The Use of an Invented Language Rule in the Differentiation of Normal and Language-Impaired Spanish-Speaking Children The purpose of the present study was to determine whether the results of a language-teaching procedure could be used to identify specific language-impaired children in a group of bilingual children with limited English proficiency (LEP). An invented morpheme was taught to two groups of LEP children who had been previously ... Research Article
Research Article  |   June 01, 1991
The Use of an Invented Language Rule in the Differentiation of Normal and Language-Impaired Spanish-Speaking Children
 
Author Affiliations & Notes
  • Celeste A. Roseberry
    John Muir Medical Center Walnut Creek, CA
  • Phil J. Connell
    Indiana University Bloomington
  • Requests for reprints should be sent to Phil J. Connell, PhD, Department of Speech and Hearing Sciences, Indiana University, Bloomington, IN 47405.
Article Information
Language / Research Articles
Research Article   |   June 01, 1991
The Use of an Invented Language Rule in the Differentiation of Normal and Language-Impaired Spanish-Speaking Children
Journal of Speech, Language, and Hearing Research, June 1991, Vol. 34, 596-603. doi:10.1044/jshr.3403.596
History: Received February 11, 1990 , Accepted July 5, 1990
 
Journal of Speech, Language, and Hearing Research, June 1991, Vol. 34, 596-603. doi:10.1044/jshr.3403.596
History: Received February 11, 1990; Accepted July 5, 1990

The purpose of the present study was to determine whether the results of a language-teaching procedure could be used to identify specific language-impaired children in a group of bilingual children with limited English proficiency (LEP). An invented morpheme was taught to two groups of LEP children who had been previously identified as normal and specific language-impaired. The language-impaired group learned the morpheme at a slower rate than the normal children, thus allowing the two groups to be differentiated. The approach promises to circumvent many of the obstacles that impede current practices for identifying language impairment in the LEP population.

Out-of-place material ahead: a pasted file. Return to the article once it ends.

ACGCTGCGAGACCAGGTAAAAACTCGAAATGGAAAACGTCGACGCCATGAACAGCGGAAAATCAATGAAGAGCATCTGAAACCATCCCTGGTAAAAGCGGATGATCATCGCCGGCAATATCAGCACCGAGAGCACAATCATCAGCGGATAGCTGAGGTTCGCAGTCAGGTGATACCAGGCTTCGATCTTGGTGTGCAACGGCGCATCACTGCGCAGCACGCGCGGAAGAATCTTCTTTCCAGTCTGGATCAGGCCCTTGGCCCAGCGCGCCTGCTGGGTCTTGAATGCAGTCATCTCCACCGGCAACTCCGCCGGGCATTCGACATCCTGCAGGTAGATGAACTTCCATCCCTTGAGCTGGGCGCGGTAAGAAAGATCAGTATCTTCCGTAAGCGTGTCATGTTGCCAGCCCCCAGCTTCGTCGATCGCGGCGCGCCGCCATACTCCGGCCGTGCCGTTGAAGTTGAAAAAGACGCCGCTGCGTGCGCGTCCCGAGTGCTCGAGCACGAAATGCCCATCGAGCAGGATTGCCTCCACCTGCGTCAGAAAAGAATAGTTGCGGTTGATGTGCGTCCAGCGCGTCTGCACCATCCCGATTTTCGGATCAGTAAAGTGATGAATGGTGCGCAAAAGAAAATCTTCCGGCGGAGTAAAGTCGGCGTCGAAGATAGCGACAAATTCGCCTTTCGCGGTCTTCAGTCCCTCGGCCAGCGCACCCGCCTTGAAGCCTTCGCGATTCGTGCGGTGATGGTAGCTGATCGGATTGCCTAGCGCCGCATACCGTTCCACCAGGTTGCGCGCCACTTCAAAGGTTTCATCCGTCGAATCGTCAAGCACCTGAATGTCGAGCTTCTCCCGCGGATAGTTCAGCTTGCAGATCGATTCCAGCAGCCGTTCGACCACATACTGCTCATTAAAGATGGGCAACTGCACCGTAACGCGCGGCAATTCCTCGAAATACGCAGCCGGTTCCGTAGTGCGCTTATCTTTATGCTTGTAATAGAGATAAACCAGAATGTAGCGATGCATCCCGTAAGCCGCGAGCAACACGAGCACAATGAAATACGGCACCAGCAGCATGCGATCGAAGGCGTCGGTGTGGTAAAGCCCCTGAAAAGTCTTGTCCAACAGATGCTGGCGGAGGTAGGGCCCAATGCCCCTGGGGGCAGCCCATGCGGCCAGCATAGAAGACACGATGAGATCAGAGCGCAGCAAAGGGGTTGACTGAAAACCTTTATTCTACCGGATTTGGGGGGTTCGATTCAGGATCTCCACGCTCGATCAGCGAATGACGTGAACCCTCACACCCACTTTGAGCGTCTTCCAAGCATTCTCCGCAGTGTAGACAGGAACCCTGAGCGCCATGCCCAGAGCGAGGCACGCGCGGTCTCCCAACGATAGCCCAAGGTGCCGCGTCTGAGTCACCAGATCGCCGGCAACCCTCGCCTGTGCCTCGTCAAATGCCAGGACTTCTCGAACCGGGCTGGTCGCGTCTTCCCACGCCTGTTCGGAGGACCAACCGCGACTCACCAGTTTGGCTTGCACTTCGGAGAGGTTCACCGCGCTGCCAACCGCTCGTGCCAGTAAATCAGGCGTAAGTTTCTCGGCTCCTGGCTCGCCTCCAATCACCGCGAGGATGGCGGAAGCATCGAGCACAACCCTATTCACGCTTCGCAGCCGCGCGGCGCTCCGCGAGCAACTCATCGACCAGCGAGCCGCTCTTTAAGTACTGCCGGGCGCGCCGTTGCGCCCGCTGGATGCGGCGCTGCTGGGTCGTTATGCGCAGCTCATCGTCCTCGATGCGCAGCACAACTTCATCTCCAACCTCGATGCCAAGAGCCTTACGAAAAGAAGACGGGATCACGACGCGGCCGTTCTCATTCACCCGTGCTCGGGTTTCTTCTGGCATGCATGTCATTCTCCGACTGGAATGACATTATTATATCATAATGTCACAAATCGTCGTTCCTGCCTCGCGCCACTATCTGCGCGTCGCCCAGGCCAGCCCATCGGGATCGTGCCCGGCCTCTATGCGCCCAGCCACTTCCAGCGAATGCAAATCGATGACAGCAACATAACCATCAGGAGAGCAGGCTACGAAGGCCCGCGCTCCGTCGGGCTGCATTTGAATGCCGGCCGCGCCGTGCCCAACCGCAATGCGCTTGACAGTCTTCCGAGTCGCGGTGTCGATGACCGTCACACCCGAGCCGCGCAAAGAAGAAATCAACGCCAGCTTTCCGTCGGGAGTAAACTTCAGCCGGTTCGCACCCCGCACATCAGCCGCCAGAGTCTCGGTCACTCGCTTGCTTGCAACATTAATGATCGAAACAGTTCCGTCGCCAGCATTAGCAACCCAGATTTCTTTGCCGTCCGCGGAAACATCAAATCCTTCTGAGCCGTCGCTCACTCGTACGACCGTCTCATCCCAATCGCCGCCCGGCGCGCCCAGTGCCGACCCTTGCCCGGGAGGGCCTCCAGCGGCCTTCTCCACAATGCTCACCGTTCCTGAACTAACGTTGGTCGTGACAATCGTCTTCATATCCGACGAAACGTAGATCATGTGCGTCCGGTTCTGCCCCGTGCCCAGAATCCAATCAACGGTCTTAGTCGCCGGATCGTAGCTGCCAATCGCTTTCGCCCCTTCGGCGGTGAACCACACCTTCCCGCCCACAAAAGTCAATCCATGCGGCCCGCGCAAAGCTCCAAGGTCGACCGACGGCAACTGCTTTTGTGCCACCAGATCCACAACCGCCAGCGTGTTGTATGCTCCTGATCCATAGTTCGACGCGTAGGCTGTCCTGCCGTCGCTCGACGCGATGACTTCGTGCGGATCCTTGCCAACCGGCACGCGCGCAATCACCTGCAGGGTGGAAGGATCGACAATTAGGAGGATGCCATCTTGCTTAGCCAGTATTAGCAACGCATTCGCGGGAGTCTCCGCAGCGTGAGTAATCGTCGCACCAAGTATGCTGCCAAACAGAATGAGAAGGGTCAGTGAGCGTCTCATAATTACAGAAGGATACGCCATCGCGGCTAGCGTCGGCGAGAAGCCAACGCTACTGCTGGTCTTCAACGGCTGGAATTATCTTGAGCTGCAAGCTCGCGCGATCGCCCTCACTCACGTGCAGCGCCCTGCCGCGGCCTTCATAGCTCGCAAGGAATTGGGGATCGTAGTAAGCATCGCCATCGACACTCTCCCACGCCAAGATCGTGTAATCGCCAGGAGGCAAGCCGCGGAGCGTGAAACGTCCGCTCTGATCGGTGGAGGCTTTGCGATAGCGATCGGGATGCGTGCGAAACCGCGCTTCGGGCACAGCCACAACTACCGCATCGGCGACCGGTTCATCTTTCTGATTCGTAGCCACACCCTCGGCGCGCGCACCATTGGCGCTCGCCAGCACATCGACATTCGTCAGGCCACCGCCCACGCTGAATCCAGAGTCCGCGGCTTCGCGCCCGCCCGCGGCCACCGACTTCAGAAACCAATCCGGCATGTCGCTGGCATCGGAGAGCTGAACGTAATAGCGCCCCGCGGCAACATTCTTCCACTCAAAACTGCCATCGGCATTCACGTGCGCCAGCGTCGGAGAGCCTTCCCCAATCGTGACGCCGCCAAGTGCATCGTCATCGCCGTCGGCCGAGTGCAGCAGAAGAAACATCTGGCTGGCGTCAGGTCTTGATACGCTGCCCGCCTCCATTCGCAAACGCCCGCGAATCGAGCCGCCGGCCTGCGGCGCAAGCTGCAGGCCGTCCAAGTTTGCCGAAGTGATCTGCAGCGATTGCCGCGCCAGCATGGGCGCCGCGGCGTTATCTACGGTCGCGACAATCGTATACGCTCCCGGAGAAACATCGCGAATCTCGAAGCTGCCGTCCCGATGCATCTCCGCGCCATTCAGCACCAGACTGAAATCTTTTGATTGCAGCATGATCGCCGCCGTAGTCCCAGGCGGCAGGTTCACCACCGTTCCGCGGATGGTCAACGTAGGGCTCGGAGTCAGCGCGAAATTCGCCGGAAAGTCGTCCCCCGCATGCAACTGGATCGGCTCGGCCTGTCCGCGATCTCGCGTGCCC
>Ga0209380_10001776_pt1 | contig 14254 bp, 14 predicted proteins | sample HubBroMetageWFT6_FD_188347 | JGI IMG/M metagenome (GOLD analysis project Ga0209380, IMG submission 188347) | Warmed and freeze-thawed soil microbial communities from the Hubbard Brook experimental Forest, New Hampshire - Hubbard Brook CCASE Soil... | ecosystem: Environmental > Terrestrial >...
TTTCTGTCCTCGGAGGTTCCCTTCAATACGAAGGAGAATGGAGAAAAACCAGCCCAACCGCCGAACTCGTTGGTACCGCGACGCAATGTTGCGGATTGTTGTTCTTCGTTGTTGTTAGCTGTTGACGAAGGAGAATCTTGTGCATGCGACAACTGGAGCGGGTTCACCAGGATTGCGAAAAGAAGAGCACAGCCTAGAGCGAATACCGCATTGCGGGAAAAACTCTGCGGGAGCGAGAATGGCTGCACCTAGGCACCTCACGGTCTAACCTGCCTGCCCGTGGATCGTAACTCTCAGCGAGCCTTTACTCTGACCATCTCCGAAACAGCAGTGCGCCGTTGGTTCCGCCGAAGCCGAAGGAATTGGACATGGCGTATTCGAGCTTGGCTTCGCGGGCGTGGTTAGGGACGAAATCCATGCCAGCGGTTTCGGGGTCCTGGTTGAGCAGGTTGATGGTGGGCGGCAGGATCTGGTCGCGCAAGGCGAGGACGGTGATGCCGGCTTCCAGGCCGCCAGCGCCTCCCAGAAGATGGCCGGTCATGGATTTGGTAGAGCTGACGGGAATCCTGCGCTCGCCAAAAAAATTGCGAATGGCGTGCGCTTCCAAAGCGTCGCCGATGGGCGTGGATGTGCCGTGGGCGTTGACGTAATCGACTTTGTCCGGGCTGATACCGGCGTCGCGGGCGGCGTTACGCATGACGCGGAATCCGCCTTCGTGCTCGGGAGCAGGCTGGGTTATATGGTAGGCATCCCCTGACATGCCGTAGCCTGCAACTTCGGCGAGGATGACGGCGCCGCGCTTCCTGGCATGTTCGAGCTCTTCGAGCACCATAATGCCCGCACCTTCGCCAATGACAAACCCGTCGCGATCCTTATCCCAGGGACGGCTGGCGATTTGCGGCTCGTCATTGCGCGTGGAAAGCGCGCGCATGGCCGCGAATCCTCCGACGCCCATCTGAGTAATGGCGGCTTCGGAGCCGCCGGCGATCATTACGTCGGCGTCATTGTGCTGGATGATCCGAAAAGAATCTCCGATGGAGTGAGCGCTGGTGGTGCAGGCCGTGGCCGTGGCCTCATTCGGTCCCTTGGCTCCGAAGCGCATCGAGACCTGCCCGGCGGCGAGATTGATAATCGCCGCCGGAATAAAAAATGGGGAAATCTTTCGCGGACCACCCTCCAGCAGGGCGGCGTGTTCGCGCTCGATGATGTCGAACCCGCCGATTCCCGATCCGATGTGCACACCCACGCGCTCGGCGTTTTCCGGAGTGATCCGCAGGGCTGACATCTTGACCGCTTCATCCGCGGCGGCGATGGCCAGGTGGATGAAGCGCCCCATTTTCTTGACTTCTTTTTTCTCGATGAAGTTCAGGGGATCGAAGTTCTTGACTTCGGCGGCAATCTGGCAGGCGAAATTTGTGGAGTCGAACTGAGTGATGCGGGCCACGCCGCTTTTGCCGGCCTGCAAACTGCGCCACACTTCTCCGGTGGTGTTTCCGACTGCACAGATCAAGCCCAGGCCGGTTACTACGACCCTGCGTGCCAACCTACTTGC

Acknowledgments
Part of this work was supported by a grant to Indiana University from the National Institutes of Health (DC 00495).
A number of individuals from the Contra Costa County Unified School District helped make this study possible, and their help is gratefully acknowledged: Jackie McGuire, Jean Rassushin, llario Puentes, Margaret Benavides, Irma Lerma, Natalie Diaz, Holly Baumgartener, Seferino Arevlo, Iris Contreras, Linda Elliot, Maxine Burnworth, Pat Lasarte, Mario Mensini, and Wayne Miller. The contributions of Beverly Roseberry and Katina Frank are also recognized, as are those of Addison Stone and Linda Schinke-Llano. The editorial direction of Lynn Snyder was greatly appreciated.
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